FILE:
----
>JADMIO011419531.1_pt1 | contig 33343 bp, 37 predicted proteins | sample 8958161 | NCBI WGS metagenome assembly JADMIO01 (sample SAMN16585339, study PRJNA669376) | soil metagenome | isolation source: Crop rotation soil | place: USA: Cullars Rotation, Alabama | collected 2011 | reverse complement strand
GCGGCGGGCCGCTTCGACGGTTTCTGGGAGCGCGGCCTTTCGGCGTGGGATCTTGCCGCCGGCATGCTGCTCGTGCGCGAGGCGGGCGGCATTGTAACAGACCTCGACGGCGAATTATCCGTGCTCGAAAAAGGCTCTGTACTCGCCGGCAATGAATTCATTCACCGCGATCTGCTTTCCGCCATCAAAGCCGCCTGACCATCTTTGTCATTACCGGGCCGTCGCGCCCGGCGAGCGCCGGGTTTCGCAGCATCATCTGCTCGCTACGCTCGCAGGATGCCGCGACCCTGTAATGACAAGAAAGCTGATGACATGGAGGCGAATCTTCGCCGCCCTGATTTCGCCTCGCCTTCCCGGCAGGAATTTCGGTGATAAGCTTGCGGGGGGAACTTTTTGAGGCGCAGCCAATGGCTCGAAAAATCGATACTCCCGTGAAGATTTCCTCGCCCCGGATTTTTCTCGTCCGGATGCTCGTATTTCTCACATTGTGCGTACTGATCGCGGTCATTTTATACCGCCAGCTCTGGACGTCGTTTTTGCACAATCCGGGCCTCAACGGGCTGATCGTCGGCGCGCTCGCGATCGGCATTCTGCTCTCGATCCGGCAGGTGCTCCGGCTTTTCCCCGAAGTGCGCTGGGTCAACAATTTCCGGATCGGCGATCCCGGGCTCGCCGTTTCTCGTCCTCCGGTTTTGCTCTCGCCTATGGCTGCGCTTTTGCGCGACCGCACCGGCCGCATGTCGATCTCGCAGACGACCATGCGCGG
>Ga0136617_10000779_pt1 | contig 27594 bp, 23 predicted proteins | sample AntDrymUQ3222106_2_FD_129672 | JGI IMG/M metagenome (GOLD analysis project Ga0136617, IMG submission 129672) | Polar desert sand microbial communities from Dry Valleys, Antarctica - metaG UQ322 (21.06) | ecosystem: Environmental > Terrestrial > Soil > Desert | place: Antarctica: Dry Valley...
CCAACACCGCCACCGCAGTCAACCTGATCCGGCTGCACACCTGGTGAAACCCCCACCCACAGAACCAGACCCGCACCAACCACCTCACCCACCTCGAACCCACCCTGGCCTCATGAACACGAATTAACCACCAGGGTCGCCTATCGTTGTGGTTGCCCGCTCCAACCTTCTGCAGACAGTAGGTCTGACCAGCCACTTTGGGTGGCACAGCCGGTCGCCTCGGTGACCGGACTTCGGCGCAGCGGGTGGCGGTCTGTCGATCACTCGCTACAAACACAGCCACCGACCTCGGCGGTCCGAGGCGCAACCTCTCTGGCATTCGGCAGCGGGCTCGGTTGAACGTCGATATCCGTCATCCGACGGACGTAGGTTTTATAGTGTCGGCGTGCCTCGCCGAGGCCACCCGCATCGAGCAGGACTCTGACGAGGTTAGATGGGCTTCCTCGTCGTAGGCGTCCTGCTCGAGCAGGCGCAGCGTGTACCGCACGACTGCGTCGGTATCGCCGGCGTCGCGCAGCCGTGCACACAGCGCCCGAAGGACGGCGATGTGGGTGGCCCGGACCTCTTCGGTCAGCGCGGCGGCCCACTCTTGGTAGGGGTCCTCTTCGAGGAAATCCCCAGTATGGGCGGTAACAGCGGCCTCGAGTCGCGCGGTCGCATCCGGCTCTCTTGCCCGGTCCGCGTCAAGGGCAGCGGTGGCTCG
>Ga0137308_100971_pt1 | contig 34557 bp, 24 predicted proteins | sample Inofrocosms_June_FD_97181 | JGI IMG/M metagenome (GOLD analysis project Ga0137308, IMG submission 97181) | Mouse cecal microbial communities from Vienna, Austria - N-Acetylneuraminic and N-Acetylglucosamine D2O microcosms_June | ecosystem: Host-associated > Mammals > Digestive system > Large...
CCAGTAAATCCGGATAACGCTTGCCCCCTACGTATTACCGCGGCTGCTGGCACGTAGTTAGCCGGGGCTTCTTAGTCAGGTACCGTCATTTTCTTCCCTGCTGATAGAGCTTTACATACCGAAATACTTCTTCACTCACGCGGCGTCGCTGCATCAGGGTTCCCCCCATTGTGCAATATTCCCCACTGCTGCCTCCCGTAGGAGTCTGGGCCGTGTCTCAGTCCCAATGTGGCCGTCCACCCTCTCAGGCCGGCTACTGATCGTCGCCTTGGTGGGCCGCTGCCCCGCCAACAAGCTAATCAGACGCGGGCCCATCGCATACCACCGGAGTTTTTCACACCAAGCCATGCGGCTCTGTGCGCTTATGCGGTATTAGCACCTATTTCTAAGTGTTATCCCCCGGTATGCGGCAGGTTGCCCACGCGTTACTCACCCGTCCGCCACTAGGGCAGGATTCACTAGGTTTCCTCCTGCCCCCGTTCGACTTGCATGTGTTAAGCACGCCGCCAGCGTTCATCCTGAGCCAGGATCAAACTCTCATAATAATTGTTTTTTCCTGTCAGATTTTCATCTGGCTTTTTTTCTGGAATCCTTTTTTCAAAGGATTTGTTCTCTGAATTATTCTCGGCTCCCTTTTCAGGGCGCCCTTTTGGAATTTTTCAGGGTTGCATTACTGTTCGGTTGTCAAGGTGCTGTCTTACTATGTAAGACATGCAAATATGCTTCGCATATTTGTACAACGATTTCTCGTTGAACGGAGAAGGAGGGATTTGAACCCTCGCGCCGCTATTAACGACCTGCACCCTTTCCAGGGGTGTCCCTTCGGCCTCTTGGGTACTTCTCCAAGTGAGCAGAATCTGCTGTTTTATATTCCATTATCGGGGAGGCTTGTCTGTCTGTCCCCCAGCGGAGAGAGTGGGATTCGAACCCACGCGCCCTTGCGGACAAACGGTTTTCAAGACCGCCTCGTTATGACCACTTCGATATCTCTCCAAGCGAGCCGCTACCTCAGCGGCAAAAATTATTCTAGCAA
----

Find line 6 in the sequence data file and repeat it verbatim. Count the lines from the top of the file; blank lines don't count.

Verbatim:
CCAGTAAATCCGGATAACGCTTGCCCCCTACGTATTACCGCGGCTGCTGGCACGTAGTTAGCCGGGGCTTCTTAGTCAGGTACCGTCATTTTCTTCCCTGCTGATAGAGCTTTACATACCGAAATACTTCTTCACTCACGCGGCGTCGCTGCATCAGGGTTCCCCCCATTGTGCAATATTCCCCACTGCTGCCTCCCGTAGGAGTCTGGGCCGTGTCTCAGTCCCAATGTGGCCGTCCACCCTCTCAGGCCGGCTACTGATCGTCGCCTTGGTGGGCCGCTGCCCCGCCAACAAGCTAATCAGACGCGGGCCCATCGCATACCACCGGAGTTTTTCACACCAAGCCATGCGGCTCTGTGCGCTTATGCGGTATTAGCACCTATTTCTAAGTGTTATCCCCCGGTATGCGGCAGGTTGCCCACGCGTTACTCACCCGTCCGCCACTAGGGCAGGATTCACTAGGTTTCCTCCTGCCCCCGTTCGACTTGCATGTGTTAAGCACGCCGCCAGCGTTCATCCTGAGCCAGGATCAAACTCTCATAATAATTGTTTTTTCCTGTCAGATTTTCATCTGGCTTTTTTTCTGGAATCCTTTTTTCAAAGGATTTGTTCTCTGAATTATTCTCGGCTCCCTTTTCAGGGCGCCCTTTTGGAATTTTTCAGGGTTGCATTACTGTTCGGTTGTCAAGGTGCTGTCTTACTATGTAAGACATGCAAATATGCTTCGCATATTTGTACAACGATTTCTCGTTGAACGGAGAAGGAGGGATTTGAACCCTCGCGCCGCTATTAACGACCTGCACCCTTTCCAGGGGTGTCCCTTCGGCCTCTTGGGTACTTCTCCAAGTGAGCAGAATCTGCTGTTTTATATTCCATTATCGGGGAGGCTTGTCTGTCTGTCCCCCAGCGGAGAGAGTGGGATTCGAACCCACGCGCCCTTGCGGACAAACGGTTTTCAAGACCGCCTCGTTATGACCACTTCGATATCTCTCCAAGCGAGCCGCTACCTCAGCGGCAAAAATTATTCTAGCAA